July 17, 2002 — Their style may emphasize large-cap holdings, but for the giants of the fund industry, their performance is being buoyed by investments outside their style box.
For the most part, the heavyweights are sticking to their large-cap mandates, but mid- and small-cap holdings have been cushioning losses among the ten-largest camp, as determined by Standard & Poor’s through returns-based style analysis. This analysis reveals how much overall performance is attributable to each of the main investment style categories.
With the smaller-cap segments of the stock market holding up better in recent years, a tilt toward small-caps is probably not surprising. The negative trends affecting the market this year — terrorist fears, corporate ethics, uncertain economic prospects, and high valuations — have generally hit large-cap stocks harder than small-cap stocks.
So far this year, strong performance among the giant funds means smaller losses, since none of the heavyweights has altogether avoided the market’s sharp declines.
One beneficiary of better mid-cap results apparently is Fidelity Contrafund (FCNTX), where nearly 30% of the fund’s return during the first half is attributable to its mid-cap growth holdings. For comparison, about 5% of the fund’s performance was attributable to large-cap growth holdings, down from 40% three years earlier. Foreign interests, a negligible factor in performance three years ago, accounted for about 30% of the return through June.
Contrafund has the distinction of leading the ten-largest pack so far this year, while generally maintaining an overall large-cap growth orientation over the three years through May.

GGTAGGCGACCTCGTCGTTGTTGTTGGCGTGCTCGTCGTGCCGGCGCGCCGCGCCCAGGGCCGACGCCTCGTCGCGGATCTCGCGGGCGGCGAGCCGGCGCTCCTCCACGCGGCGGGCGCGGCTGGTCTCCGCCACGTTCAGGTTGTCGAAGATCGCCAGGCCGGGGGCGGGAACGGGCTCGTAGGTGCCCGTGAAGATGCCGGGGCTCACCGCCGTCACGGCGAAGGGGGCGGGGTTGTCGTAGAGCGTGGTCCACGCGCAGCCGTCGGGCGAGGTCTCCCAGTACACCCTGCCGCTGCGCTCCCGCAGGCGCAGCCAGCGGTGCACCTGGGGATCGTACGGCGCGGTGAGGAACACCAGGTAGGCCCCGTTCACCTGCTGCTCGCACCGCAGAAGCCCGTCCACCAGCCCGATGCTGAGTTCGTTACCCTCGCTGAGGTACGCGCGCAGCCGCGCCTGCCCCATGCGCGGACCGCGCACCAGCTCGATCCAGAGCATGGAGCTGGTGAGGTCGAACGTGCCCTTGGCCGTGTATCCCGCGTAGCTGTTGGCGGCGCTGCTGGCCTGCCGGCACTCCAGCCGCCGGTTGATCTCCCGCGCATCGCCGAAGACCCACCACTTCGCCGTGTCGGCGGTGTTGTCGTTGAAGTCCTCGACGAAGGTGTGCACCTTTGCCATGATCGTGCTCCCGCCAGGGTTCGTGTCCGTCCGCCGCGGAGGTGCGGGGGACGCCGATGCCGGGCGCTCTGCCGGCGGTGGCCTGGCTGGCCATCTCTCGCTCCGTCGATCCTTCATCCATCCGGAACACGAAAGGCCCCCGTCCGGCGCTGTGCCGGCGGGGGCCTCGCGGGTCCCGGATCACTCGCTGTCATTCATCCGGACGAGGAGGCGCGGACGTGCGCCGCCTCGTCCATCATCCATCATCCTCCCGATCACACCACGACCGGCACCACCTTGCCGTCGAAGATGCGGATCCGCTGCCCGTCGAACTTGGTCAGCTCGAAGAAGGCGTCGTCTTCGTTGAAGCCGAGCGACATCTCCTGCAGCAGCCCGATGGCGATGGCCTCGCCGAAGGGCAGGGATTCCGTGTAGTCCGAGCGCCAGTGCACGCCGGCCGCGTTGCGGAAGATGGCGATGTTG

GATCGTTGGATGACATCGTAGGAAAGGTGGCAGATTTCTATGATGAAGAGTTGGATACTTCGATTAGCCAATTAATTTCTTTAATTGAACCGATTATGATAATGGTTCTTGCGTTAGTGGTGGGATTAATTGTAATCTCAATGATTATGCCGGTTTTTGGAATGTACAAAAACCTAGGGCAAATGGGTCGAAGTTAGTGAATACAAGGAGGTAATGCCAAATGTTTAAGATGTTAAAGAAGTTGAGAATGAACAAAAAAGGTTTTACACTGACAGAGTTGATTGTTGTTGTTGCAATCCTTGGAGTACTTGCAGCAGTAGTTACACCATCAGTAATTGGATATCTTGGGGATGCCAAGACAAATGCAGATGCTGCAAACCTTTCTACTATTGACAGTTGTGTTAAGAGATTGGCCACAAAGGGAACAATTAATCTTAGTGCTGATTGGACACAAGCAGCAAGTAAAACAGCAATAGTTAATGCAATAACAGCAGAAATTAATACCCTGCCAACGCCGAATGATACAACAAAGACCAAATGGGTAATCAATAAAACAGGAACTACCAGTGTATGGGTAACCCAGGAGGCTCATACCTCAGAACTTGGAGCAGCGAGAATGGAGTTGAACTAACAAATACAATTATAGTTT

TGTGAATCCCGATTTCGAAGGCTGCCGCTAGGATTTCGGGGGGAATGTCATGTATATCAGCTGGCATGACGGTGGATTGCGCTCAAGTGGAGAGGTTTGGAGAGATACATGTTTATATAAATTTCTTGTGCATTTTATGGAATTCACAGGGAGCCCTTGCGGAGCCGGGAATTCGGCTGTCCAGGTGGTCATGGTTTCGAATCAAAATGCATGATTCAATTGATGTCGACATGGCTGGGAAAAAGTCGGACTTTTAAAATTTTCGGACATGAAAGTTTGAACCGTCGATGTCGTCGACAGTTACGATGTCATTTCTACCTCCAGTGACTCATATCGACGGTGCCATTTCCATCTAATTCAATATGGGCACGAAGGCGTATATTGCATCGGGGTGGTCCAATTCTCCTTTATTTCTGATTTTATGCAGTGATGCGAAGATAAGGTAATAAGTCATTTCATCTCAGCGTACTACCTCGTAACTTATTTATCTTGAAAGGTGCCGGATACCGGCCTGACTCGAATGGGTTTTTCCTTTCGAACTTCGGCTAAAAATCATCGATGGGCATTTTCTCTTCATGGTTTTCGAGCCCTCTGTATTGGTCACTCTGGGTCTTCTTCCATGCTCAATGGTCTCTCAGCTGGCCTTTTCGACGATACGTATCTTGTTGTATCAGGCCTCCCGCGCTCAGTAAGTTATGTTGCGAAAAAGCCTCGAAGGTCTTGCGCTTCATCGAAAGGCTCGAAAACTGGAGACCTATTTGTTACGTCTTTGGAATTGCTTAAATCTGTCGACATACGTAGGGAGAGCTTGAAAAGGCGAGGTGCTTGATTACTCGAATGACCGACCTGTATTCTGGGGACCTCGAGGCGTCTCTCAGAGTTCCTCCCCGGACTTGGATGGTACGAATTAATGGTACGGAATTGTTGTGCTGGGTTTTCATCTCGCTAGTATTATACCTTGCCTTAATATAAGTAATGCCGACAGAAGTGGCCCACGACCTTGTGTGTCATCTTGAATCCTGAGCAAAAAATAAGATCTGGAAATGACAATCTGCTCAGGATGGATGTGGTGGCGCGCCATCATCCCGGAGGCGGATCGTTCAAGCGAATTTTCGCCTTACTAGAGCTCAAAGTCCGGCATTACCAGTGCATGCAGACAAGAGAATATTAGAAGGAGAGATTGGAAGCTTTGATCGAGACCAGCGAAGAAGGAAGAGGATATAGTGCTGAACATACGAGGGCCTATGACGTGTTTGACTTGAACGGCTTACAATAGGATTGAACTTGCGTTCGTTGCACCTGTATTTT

The next-best performing heavyweights after Contrafund this year — Washington Mutual Investors Fund (AWSHX) and Vanguard Windsor II (VWNFX) — are large-cap value offerings, but their returns have also benefited from smaller-cap holdings.
The bulk of Washington Mutual’s performance is still attributable to large-cap value stocks — 60%, versus about 65% three years earlier — but the impact of mid-cap value stocks has roughly doubled over this period to 20% from about 10%.
Vanguard Windsor II has also benefited from mid-cap value’s rise in the past three years, with about one-third of the returns so far this year attributable to that category, up from about 10%. At the same time, the fund’s results due to large-cap value holdings have fallen to about 50% from about 80%.
Even the poorest-performing giant fund, Janus Fund (JANSX), has benefited from its smaller-cap growth holdings. About 25% of the return so far this year is atributable to the sector, up from about 10% three years ago. And over the past three years, the contribution of large-cap value holdings to Janus Fund results has risen to about 20%, from zero three years ago.
Ten Largest FundsInvestment StyleMid-year 2002 Returns (%)June 2002 Returns (%)
Fidelity Magellan (FMAGX) Large-Cap Growth-15.1%-7.7%
Vanguard 500 Index/Inv (VFINX) Large-Cap Blend-13.2%-7.1%
Investment Company of America Fund/A (AIVSX) Large-Cap Value-7.2%-6.7%
Washington Mutual Investors Fund/A (AWSHX) Large-Cap Value-4.0%-5.2%
Growth Fund of America/A (AGTHX) Large-Cap Growth-15.6%-8.5%
Fidelity Contrafund (FCNTX) Large-Cap Growth-0.9%-4.1%
Fidelity Growth & Income (FGRIX) Large-Cap Blend-9.7%-5.5%
American Century Ultra/Inv (TWCUX) Large-Cap Growth-12.4%-7.3%
Vanguard Windsor II/Inv (VWNFX) Large-Cap Value-5.0%-6.4%
Janus Fund (JANSX) Large-Cap Growth-16.6%-9.5%
Large-Cap Growth Average-17.8%-8.2%
Domestic Equity Fund Average*-12.1%-7.3%
S&P 500Large-Cap Blend-13.3%-7.3%
*Excluding sector and balanced funds.
Source: Standard & Poor’s. Total returns are in U.S. dollars and include reinvested dividends.